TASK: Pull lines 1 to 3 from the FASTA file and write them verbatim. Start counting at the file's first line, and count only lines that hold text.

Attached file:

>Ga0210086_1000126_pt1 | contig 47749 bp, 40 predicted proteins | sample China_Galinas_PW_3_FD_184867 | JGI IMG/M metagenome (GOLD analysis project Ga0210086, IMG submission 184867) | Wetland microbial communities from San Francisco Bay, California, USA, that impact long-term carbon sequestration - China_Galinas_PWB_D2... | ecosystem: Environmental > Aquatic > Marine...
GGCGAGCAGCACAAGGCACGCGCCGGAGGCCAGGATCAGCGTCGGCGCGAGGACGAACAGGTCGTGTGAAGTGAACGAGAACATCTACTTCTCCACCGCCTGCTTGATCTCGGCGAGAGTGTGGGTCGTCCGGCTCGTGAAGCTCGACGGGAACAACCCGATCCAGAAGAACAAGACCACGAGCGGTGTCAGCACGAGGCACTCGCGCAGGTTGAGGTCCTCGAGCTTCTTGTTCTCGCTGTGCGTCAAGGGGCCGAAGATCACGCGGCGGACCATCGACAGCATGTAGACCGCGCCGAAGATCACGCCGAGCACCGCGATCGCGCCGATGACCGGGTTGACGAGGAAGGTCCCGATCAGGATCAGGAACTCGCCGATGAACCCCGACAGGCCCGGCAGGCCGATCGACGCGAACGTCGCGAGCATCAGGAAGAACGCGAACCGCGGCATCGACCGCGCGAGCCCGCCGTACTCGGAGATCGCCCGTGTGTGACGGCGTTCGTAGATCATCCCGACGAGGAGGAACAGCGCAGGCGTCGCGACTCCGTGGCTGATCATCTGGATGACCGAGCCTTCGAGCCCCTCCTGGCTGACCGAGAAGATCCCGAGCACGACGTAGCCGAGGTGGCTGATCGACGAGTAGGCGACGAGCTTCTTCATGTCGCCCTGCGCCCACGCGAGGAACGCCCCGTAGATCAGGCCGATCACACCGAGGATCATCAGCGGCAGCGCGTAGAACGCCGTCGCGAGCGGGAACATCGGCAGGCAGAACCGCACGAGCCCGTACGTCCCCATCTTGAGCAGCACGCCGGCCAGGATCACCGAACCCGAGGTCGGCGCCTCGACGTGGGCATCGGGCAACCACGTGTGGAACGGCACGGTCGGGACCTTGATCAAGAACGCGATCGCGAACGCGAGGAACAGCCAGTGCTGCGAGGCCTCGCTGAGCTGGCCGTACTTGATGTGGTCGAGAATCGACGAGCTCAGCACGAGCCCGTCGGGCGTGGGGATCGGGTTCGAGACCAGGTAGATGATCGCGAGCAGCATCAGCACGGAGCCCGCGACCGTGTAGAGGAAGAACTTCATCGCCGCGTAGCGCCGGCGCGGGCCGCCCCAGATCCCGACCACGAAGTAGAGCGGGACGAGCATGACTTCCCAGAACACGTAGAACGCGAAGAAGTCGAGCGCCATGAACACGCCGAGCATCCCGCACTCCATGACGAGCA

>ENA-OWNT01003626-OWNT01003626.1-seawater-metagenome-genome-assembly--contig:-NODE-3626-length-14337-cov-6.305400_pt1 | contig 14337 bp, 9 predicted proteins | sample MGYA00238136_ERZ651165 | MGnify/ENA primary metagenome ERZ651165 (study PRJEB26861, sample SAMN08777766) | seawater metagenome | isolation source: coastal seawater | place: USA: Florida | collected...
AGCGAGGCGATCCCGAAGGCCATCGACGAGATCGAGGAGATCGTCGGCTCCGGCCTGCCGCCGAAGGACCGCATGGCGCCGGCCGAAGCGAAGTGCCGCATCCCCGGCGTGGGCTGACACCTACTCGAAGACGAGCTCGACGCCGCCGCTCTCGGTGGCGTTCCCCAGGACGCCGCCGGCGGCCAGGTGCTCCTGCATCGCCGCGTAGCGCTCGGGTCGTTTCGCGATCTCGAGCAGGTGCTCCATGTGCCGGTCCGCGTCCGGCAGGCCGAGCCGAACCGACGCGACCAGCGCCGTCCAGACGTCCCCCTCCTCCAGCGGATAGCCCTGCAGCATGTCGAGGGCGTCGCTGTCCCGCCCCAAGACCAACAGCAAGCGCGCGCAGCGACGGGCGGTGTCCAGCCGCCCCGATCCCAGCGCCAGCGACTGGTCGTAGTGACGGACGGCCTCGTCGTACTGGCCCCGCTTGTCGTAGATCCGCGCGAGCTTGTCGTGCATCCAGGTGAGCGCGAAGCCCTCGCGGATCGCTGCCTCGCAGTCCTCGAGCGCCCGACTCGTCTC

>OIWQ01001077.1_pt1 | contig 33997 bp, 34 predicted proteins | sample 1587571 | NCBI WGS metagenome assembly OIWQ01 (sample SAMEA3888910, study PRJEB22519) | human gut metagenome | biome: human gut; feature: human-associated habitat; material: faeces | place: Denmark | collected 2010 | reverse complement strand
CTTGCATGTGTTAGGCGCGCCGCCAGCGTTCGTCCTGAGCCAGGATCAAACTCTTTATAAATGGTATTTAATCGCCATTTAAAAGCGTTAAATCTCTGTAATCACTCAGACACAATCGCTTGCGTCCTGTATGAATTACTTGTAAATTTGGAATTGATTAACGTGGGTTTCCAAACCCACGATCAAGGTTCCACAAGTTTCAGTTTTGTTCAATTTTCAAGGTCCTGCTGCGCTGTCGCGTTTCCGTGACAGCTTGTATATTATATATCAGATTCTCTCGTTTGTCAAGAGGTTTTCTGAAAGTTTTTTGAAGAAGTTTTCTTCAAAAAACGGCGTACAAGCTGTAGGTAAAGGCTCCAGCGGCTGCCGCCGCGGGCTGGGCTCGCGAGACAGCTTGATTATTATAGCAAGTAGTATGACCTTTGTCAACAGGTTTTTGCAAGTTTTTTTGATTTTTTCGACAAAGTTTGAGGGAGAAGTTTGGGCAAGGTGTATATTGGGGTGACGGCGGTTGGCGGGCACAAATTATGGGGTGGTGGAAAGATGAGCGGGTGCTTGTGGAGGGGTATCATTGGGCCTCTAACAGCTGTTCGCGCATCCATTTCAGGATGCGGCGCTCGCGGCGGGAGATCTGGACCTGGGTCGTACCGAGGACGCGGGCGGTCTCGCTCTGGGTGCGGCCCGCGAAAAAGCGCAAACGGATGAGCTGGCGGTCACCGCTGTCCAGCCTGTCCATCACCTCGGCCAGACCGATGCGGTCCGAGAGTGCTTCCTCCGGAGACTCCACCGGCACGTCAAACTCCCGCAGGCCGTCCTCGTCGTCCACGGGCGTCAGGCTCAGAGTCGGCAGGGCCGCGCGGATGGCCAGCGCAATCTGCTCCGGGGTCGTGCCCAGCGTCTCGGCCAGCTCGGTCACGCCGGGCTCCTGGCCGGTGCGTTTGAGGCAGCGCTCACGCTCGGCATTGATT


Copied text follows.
>Ga0210086_1000126_pt1 | contig 47749 bp, 40 predicted proteins | sample China_Galinas_PW_3_FD_184867 | JGI IMG/M metagenome (GOLD analysis project Ga0210086, IMG submission 184867) | Wetland microbial communities from San Francisco Bay, California, USA, that impact long-term carbon sequestration - China_Galinas_PWB_D2... | ecosystem: Environmental > Aquatic > Marine...
GGCGAGCAGCACAAGGCACGCGCCGGAGGCCAGGATCAGCGTCGGCGCGAGGACGAACAGGTCGTGTGAAGTGAACGAGAACATCTACTTCTCCACCGCCTGCTTGATCTCGGCGAGAGTGTGGGTCGTCCGGCTCGTGAAGCTCGACGGGAACAACCCGATCCAGAAGAACAAGACCACGAGCGGTGTCAGCACGAGGCACTCGCGCAGGTTGAGGTCCTCGAGCTTCTTGTTCTCGCTGTGCGTCAAGGGGCCGAAGATCACGCGGCGGACCATCGACAGCATGTAGACCGCGCCGAAGATCACGCCGAGCACCGCGATCGCGCCGATGACCGGGTTGACGAGGAAGGTCCCGATCAGGATCAGGAACTCGCCGATGAACCCCGACAGGCCCGGCAGGCCGATCGACGCGAACGTCGCGAGCATCAGGAAGAACGCGAACCGCGGCATCGACCGCGCGAGCCCGCCGTACTCGGAGATCGCCCGTGTGTGACGGCGTTCGTAGATCATCCCGACGAGGAGGAACAGCGCAGGCGTCGCGACTCCGTGGCTGATCATCTGGATGACCGAGCCTTCGAGCCCCTCCTGGCTGACCGAGAAGATCCCGAGCACGACGTAGCCGAGGTGGCTGATCGACGAGTAGGCGACGAGCTTCTTCATGTCGCCCTGCGCCCACGCGAGGAACGCCCCGTAGATCAGGCCGATCACACCGAGGATCATCAGCGGCAGCGCGTAGAACGCCGTCGCGAGCGGGAACATCGGCAGGCAGAACCGCACGAGCCCGTACGTCCCCATCTTGAGCAGCACGCCGGCCAGGATCACCGAACCCGAGGTCGGCGCCTCGACGTGGGCATCGGGCAACCACGTGTGGAACGGCACGGTCGGGACCTTGATCAAGAACGCGATCGCGAACGCGAGGAACAGCCAGTGCTGCGAGGCCTCGCTGAGCTGGCCGTACTTGATGTGGTCGAGAATCGACGAGCTCAGCACGAGCCCGTCGGGCGTGGGGATCGGGTTCGAGACCAGGTAGATGATCGCGAGCAGCATCAGCACGGAGCCCGCGACCGTGTAGAGGAAGAACTTCATCGCCGCGTAGCGCCGGCGCGGGCCGCCCCAGATCCCGACCACGAAGTAGAGCGGGACGAGCATGACTTCCCAGAACACGTAGAACGCGAAGAAGTCGAGCGCCATGAACACGCCGAGCATCCCGCACTCCATGACGAGCA

>ENA-OWNT01003626-OWNT01003626.1-seawater-metagenome-genome-assembly--contig:-NODE-3626-length-14337-cov-6.305400_pt1 | contig 14337 bp, 9 predicted proteins | sample MGYA00238136_ERZ651165 | MGnify/ENA primary metagenome ERZ651165 (study PRJEB26861, sample SAMN08777766) | seawater metagenome | isolation source: coastal seawater | place: USA: Florida | collected...